(If you want to start with Part 1, click HERE.)
Orion didn’t launch today. Perhaps by the time that you read this, Orion will have orbited the Earth twice, completing its mission, but as of about 9:00pm Pacific Time on Thursday, it hasn’t done so.
At one point during the countdown, a ship entered an area of the ocean off the Cape Canaveral Air Force Station. It might have been a cruise ship, or possibly it was a cargo ship. Further delays in the countdown were caused by high winds. Finally, the EFT-1 mission was scrubbed for today when some fill/drain valves in the Delta IV Heavy’s hydrogen fuel loop failed. Most of these details were discussed in today’s post-scrub news conference from Kennedy Space Center (KSC).
The Lofty Duo couldn’t venture to KSC—it’s the penultimate week of regular classes at our university—and so, like many others, we followed the details of today’s launch through NASA TV, social media, and our favorite websites. And Doug attended the NASASocial yesterday at JPL.
During the news conference today, a journalist who should know better referred to the activities that led to the scrub as an “ordeal” and asked the panel if their confidence in the Delta rocket was undermined by the event. The journalist went even further to suggest that today’s scrub might somehow also cast future missions using Atlas rockets in an unflattering light (though today’s mission has nothing to do with Atlas rockets). This journalist seemed to think that launches go on time all the time, though, as we’ve said before on this blog, the space shuttle had an on-time-launch rate of about 40%.
The countdown clock used for decades for such shuttles launches is no longer there. The old countdown clock was rightly considered iconic. The voice counting down to liftoff is familiar to many. Taken together, the clock and calm voice reassure us that everything is going according to plan. KSC’s spiffy new clock has attracted some attention this week. Some have referred to the new clock as an electronic billboard, but it strikes us as a giant smartwatch, that au courant gadget, that might lull many of us into believing that missions go off like clockwork. They don’t.
In following the end of the space shuttle program in 2010-2011, one lesson that the Lofty Duo learned time and again is that rockets go when they’re ready. Scrubs—that means a delay after the tank is filled—are just a part of the rocket business. Lots of people were lamenting the scrub today on social media. Undoubtedly some number of people we know and know of were saddened because they only had enough time in their schedules for a quick trip to the Cape, and now they’ve returned home without seeing a launch.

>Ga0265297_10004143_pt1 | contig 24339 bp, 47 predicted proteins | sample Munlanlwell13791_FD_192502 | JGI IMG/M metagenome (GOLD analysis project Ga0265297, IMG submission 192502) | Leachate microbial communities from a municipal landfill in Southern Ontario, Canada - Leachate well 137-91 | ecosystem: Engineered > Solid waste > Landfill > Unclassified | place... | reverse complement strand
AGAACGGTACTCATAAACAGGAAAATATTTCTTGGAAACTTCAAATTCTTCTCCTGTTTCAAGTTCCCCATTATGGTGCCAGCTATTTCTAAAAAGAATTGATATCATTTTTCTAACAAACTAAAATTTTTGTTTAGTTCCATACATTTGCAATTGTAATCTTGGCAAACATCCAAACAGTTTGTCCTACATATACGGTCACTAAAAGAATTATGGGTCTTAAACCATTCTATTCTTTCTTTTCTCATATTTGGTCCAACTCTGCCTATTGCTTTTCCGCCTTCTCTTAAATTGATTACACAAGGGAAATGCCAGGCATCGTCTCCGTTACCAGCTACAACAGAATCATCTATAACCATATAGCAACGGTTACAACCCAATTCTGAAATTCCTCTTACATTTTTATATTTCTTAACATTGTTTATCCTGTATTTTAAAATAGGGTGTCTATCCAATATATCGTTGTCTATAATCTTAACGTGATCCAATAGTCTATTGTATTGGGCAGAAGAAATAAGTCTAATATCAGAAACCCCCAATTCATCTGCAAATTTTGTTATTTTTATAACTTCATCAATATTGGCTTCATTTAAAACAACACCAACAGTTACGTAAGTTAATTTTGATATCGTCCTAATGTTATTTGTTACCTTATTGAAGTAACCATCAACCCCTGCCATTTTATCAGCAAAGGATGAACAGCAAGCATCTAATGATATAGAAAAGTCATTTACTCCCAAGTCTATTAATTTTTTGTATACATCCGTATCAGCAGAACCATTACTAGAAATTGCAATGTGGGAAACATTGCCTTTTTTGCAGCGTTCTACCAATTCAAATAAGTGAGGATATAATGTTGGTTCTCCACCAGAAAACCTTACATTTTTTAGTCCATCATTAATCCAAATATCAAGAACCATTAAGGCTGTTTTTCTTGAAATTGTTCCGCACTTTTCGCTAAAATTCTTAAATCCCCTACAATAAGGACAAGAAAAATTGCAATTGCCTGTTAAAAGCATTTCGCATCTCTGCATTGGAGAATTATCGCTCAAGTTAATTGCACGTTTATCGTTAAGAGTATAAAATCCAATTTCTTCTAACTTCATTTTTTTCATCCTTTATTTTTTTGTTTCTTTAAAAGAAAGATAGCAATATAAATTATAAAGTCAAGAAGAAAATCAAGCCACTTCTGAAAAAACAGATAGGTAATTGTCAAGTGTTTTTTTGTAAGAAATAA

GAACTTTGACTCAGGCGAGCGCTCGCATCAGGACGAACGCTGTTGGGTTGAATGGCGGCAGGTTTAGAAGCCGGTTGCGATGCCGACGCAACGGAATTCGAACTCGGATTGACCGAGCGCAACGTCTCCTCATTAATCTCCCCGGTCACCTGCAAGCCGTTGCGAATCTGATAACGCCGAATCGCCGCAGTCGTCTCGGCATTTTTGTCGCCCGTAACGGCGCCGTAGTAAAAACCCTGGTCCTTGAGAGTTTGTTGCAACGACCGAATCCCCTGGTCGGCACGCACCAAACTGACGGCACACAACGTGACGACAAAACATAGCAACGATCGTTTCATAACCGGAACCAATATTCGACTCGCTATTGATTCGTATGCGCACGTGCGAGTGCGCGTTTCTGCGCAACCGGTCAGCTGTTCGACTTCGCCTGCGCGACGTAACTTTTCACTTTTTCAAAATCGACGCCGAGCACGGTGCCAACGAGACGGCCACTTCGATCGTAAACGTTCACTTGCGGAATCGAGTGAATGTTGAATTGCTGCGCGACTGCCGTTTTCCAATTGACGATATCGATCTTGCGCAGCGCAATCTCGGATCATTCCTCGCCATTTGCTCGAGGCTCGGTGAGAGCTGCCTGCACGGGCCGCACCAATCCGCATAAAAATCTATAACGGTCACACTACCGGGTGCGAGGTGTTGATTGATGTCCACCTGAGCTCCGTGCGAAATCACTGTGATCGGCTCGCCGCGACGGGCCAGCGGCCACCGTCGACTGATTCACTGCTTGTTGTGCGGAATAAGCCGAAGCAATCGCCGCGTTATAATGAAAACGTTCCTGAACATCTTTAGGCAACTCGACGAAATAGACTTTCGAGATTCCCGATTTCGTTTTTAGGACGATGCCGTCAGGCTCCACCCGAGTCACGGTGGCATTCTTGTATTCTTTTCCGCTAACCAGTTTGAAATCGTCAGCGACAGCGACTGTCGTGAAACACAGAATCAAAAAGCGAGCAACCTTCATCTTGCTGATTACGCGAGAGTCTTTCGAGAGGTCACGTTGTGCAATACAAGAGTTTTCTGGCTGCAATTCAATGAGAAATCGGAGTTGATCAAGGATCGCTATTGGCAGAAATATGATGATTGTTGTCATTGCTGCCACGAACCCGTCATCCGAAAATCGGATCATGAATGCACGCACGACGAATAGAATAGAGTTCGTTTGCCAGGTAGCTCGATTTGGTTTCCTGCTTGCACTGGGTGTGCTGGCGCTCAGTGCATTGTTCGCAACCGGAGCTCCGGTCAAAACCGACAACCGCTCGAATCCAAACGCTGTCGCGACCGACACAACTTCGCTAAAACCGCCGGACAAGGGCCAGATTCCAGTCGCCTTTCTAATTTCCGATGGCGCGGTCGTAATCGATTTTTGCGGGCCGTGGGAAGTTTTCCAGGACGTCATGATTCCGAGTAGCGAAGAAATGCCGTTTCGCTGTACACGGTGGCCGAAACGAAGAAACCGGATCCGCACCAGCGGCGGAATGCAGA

Being able to keep up with friends’ actions and reactions in more-or-less real time is one reason why NASA has chosen to invest time and energy in maintaining a robust social media presence. This is why NASA has Socials, like yesterday’s multisite event that Doug was lucky enough to attend.
Yesterday’s Armstrong/JPL event that Doug attended was full of excitement. How could it not be? After a quick round of introductions, the event began with a live stream of NASA Administrator Charles Bolden and Director of Kennedy Space Center Bob Cabana. Former astronauts themselves, Bolden and Cabana could hardly contain their excitement for this new chapter in NASA’s history, the chapter which was supposed to have begun, officially, earlier today, though, of course, the Orion launch will be also a culmination of effort.
On several occasions, Administrator Bolden referred to the Orion mission as a BFD, most assuredly meaning Big Freaking Deal (or some such even more colorful version of the phrase). We’ve seen Director Cabana in person on several occasions (once on the same flight as Anna from the Space Coast to the nation’s capital), and, in the past, he has generally come across as a serious-minded, sober man. But he was clearly drawn in by Bolden’s enthusiasm. We all were. This launch is a BFD!
Bolden and Cabana reminded Doug of schoolboys on the first day of classes after a happy summer, full of energy and ready for a new year. This is a new school year. NASA is learning how to go Mars, and Orion is our first-period class. Or, as another of yesterday’s speakers, John Miller said: “All journeys start with one step. All space journeys start with getting off of the Earth. Orion is that step.”
Part 3 now available HERE!
2 thoughts on “#Orion at JPL/Armstrong (Part 2)”
It’s frustrating how the press is so quick to put a negative spin on everything. An NBC article title said “The Road to Mars Just Got Longer.” Made it seem like the test was a failure before it even lifted off the ground.
Guess we have a lot of work to do to show the public how amazing NASA, and this quest to Mars, truly is.
Your fellow NASA Social attendee,
Reblogged this on Gia Mora and commented:
The Scirens will be posting our own Field Notes on this extraordinary day, but in the mean time, check out Lofty Ambitions!